Linda Vickers --– Being there for my sister
Linda’s younger sister, Stacey, was born with a congenital heart defect in the late 1960s, at a time when many babies born with CHDs did not survive long. Linda has always been there for Stacey and wants to share how one CHD impacted an entire family.
I will never forget when Stacey was about 18 months old and she went into heart failure. I was 16 years old and it was Memorial Day weekend; it was one of the scariest parts of my life. I remember holding my baby sister and she was sick – no one in our family knew what to expect when they got to the hospital, so it was a shock when she had to have surgery. When she came home, we were still scared and we treated her as if she were so fragile, but we didn’t need to. My sister was a fighter then and is a fighter still today. We grew up doing a lot of fun things together and I will always be there for her.
Not too long ago, Stacey and I went to the Heart Ball. A little girl who was born with a CHD came to Stacey and she was so excited to see they had matching scars. It’s so important for kids and their families to see others have been where they are. The support we can give each other can really help. No one knows what it’s like unless you have gone through something like that. And support isn’t just important for the person with the CHD, it can help the whole family understand how they are feeling and explain those feelings to people who understand. Being able to share strategies and plans for coping with all the ups and downs can be so helpful.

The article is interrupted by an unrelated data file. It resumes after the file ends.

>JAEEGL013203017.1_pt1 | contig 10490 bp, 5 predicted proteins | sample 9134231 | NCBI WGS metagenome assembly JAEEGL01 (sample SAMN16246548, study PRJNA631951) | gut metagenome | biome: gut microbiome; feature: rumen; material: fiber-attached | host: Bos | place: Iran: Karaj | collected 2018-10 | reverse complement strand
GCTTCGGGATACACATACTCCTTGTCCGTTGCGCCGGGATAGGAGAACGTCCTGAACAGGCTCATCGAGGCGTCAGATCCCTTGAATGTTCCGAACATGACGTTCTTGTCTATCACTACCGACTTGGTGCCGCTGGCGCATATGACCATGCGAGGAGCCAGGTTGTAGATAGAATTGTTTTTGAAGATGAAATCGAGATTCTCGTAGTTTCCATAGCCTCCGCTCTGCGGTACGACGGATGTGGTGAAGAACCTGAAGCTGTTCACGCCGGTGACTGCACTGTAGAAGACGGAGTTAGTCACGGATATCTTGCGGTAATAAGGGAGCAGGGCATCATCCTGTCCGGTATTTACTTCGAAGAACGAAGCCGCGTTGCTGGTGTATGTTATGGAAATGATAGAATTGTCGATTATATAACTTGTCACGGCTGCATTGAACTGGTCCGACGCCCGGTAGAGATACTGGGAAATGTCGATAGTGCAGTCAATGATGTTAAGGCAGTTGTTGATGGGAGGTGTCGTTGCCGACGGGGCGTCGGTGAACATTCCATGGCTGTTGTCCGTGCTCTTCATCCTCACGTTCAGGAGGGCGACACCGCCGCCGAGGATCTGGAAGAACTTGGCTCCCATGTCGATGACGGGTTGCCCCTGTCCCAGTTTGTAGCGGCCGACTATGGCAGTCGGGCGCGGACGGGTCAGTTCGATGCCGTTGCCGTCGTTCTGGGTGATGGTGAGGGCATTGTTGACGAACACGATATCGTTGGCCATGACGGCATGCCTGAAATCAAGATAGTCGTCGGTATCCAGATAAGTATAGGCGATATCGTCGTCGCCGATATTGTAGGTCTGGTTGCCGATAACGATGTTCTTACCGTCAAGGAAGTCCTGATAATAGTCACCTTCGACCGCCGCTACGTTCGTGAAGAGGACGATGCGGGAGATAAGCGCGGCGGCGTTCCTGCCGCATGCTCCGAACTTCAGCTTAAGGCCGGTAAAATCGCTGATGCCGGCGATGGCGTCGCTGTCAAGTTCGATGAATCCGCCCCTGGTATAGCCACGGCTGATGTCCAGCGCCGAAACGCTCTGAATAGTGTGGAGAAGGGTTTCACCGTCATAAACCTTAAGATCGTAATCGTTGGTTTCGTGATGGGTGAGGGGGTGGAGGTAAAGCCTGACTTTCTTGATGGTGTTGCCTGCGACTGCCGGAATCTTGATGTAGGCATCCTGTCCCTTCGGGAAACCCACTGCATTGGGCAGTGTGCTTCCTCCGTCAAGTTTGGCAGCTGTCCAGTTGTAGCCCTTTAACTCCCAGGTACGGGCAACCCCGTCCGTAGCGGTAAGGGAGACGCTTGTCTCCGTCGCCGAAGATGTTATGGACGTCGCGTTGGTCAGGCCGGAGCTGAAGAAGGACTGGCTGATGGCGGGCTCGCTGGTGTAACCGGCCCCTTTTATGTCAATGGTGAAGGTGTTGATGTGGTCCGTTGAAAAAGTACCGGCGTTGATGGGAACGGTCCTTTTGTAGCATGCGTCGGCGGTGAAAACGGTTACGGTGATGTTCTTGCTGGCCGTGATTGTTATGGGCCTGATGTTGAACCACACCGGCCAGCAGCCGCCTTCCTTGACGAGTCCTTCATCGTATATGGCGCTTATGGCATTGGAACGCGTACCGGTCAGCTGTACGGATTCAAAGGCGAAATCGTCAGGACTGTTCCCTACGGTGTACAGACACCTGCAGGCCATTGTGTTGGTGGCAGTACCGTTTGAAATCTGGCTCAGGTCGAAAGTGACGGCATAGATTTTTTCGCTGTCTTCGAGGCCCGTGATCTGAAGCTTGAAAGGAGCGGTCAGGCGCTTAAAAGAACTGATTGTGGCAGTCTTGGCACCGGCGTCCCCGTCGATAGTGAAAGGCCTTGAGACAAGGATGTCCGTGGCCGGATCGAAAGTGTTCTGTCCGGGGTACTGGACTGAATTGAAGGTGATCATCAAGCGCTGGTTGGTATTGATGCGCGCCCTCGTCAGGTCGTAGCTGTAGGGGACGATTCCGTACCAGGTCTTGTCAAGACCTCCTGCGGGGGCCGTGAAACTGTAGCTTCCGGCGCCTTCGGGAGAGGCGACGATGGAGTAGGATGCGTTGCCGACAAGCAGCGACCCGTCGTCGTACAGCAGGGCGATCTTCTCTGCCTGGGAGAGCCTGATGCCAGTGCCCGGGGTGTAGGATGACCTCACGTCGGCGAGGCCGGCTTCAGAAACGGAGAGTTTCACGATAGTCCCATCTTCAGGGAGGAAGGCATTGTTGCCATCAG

It’s been hard watching my sister cope with having her defibrillator. It’s caused her anxiety and depression and I’ve seen her have panic attacks. I’ve never had one so I don’t know what it’s like, but I know that when Stacey has one, I can see the fear in her eyes and I feel so helpless. I can stand there and talk to her but I don’t understand what it is like to go through that. I am just trying to help her along as best as I can.
If you have a family member living with a CHD or other chronic condition, my advice for you is to be there for them. You won’t always know exactly how to help, but you can be there, you can love that person and you can see beyond their condition. Have fun with them, listen to them, and be their biggest supporter. Educate yourself so you can help them do their best each day.